than ever before, we’re faced with a future where everything becomes
more addictive. This trinity of access, data, and speed creates new
opportunities for habit-forming technologies to hook users. Companies
need to know how to harness the power of Hooks to improve people’s
lives, while consumers need to understand the mechanics of behavior
engineering to protect themselves from unwanted manipulation.
A company that forms strong user habits enjoys several benefits to its
bottom line. For one, it creates associations with “internal triggers”
in users’ minds. That is to say, users come to the site without any
external prompting. Instead of relying on expensive marketing or
worrying about differentiation, habit-forming companies get users to cue
themselves to action by attaching their services to the users’ daily
routines and emotions. A cemented habit is when users unconsciously
think, I’m bored, and Facebook instantly comes to mind. They think, I
wonder what’s going on in the world? and before rational thought kicks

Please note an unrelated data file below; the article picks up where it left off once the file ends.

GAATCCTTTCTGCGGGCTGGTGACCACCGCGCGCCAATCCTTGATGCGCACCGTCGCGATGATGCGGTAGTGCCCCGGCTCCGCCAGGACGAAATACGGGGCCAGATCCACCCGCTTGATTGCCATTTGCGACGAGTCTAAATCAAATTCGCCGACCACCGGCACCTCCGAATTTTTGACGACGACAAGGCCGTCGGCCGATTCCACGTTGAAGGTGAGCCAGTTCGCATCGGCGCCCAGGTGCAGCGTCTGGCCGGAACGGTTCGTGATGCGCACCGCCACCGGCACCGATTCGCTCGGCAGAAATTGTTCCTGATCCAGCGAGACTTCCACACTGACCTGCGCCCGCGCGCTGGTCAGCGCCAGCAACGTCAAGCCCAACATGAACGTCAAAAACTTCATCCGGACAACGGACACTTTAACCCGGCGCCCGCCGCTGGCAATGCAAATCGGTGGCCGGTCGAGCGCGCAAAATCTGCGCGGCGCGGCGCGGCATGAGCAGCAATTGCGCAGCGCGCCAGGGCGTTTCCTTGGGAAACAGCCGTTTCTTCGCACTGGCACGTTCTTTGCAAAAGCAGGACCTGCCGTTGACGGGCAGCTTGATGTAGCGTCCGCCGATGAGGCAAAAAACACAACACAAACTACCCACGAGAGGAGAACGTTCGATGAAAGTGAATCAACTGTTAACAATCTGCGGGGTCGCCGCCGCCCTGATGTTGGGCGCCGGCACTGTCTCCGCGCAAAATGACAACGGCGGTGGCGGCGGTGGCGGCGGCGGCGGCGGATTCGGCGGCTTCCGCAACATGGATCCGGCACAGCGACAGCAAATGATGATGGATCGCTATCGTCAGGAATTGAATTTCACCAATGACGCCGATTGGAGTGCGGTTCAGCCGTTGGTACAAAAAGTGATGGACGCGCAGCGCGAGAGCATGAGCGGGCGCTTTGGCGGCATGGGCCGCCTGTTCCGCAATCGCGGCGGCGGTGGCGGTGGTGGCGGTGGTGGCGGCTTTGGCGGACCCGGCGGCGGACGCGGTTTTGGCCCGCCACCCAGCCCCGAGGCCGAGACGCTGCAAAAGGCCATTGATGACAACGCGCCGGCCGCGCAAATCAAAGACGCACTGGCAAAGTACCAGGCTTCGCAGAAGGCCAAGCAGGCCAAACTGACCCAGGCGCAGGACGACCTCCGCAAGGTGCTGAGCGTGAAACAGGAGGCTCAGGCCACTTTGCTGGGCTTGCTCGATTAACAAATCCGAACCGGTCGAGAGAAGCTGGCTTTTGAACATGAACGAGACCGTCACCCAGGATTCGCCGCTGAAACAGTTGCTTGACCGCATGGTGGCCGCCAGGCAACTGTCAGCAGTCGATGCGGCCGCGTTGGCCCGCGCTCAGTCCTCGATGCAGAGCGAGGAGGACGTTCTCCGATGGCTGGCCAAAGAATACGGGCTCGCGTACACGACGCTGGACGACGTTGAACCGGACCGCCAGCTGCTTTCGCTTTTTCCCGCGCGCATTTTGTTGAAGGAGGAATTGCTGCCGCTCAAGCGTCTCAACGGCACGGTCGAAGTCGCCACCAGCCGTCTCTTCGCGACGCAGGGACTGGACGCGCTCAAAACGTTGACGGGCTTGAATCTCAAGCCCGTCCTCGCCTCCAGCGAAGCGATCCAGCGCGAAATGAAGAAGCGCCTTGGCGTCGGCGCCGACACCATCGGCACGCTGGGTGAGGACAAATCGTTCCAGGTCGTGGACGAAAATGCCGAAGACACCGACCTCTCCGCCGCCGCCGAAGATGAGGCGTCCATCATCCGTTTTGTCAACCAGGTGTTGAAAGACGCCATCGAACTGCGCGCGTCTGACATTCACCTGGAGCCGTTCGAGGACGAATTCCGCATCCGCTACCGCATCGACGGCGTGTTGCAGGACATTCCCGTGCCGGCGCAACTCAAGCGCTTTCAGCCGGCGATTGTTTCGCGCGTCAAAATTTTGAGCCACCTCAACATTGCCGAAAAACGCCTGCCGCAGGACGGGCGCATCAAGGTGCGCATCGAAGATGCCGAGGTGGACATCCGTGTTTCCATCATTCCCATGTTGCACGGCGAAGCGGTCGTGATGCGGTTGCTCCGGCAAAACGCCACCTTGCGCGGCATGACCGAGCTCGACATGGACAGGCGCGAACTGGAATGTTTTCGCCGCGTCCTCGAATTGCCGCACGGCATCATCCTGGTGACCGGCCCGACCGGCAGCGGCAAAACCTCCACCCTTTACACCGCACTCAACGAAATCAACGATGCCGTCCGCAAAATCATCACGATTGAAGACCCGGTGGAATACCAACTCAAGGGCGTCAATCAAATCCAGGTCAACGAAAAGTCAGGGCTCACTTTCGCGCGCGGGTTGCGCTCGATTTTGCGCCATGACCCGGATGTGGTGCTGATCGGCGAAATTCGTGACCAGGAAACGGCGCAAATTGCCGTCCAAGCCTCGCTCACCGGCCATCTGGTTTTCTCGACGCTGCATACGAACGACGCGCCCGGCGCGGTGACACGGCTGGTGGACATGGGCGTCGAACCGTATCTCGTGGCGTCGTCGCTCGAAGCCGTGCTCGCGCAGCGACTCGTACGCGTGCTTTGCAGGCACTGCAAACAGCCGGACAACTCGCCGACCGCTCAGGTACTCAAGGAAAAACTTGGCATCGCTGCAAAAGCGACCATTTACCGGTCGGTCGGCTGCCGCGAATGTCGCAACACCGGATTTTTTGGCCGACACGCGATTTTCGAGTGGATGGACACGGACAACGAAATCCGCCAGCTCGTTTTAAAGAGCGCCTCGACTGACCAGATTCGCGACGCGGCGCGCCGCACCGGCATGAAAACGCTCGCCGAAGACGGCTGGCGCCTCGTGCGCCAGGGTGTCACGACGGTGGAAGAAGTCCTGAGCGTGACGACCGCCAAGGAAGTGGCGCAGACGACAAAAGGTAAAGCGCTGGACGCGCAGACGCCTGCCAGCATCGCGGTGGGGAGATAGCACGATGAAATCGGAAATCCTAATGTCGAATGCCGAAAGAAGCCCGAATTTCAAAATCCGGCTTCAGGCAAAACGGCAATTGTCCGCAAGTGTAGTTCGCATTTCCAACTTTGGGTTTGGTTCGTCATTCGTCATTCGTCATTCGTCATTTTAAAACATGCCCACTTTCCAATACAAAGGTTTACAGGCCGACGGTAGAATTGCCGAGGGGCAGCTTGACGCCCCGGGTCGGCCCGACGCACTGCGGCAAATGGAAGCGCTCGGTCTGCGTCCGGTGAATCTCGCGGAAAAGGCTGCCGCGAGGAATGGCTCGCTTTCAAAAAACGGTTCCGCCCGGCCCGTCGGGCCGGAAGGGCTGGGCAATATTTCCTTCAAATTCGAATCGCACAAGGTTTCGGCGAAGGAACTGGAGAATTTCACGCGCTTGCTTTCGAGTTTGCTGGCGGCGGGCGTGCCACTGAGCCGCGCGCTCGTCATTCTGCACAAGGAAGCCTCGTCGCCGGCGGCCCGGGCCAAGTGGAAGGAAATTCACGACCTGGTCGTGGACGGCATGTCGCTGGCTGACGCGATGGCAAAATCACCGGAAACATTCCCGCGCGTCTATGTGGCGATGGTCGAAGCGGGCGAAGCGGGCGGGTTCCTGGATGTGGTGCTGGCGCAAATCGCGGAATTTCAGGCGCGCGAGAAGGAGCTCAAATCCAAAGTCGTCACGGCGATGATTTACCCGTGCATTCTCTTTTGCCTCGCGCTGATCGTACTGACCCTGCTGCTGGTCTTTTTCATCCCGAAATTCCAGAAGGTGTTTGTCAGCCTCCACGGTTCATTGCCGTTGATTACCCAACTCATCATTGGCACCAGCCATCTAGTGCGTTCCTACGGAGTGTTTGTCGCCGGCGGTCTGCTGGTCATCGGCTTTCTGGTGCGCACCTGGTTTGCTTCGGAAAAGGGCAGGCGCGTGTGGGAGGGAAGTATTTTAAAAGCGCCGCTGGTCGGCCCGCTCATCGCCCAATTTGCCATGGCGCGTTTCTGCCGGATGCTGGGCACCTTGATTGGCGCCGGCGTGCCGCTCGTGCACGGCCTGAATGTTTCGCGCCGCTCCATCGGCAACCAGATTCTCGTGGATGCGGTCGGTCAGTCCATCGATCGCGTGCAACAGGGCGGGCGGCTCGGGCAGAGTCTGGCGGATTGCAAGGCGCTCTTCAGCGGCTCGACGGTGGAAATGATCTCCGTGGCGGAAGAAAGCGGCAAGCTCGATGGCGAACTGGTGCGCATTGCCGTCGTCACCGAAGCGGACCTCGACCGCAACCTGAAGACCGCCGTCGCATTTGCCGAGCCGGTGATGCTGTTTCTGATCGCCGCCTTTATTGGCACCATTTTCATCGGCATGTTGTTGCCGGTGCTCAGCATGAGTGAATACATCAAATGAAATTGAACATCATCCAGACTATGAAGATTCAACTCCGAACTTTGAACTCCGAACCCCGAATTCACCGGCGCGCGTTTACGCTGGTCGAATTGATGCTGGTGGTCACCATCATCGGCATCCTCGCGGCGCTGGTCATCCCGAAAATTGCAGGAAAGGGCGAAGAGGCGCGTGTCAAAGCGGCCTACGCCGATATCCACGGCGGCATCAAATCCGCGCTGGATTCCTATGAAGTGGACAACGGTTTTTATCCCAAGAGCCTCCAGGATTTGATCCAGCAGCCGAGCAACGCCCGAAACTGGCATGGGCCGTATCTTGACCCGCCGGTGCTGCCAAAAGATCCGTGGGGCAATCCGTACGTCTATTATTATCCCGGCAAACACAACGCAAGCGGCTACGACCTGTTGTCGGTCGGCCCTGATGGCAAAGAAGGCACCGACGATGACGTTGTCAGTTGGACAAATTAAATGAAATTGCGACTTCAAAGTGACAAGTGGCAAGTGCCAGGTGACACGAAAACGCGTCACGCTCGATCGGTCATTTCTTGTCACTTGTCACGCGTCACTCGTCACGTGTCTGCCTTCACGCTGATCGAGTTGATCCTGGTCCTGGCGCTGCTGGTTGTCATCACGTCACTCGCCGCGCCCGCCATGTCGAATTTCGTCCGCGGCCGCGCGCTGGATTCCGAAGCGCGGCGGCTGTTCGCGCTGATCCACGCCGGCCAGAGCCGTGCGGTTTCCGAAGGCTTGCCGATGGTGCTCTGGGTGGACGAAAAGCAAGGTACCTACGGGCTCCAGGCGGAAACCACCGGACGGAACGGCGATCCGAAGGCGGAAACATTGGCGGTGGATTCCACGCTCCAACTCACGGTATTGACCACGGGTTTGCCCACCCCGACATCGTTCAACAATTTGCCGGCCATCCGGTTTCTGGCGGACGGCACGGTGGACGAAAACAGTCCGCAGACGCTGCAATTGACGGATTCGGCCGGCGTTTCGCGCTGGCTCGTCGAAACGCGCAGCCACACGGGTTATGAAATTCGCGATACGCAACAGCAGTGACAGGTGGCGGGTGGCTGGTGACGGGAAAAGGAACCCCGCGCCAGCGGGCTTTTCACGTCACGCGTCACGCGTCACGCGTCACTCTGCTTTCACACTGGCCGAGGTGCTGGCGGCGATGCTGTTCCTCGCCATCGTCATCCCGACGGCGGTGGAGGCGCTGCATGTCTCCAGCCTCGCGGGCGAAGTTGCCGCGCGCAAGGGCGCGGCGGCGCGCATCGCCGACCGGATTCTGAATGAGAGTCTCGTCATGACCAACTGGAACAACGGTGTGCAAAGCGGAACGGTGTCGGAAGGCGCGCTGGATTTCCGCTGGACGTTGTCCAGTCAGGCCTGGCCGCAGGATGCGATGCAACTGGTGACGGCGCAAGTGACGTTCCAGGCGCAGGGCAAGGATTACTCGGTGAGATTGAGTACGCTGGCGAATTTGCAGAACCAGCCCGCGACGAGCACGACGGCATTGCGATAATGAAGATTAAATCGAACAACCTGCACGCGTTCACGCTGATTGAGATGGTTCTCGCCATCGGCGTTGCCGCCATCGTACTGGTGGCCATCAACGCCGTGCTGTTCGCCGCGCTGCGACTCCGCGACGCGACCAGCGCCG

in, Twitter is the answer. The first-to-mind solution wins.
What separates Hooks from a plain vanilla feedback loop is their ability
to create wanting in the user. Feedback loops are all around us, but
predictable ones don’t create desire. The predictable response of your
fridge light turning on when you open the door doesn’t drive you to keep
opening it again and again. However, add some variability to the
mix — say, a different treat magically appears in your fridge every time
you open it — and voilà, intrigue is created. You’ll be opening that
door like a lab animal in a Skinner box.
Aza says he did not intend to hook users with it but says the
business model of many social media companies is designed to maximise
user time online. He says this encourages designers to come up with
technological tricks that hook users.
Companies must understand the mechanics of habit formation to increase
engagement with their products and services and ultimately help users
create beneficial routines.
But how do companies create a connection with the internal cues needed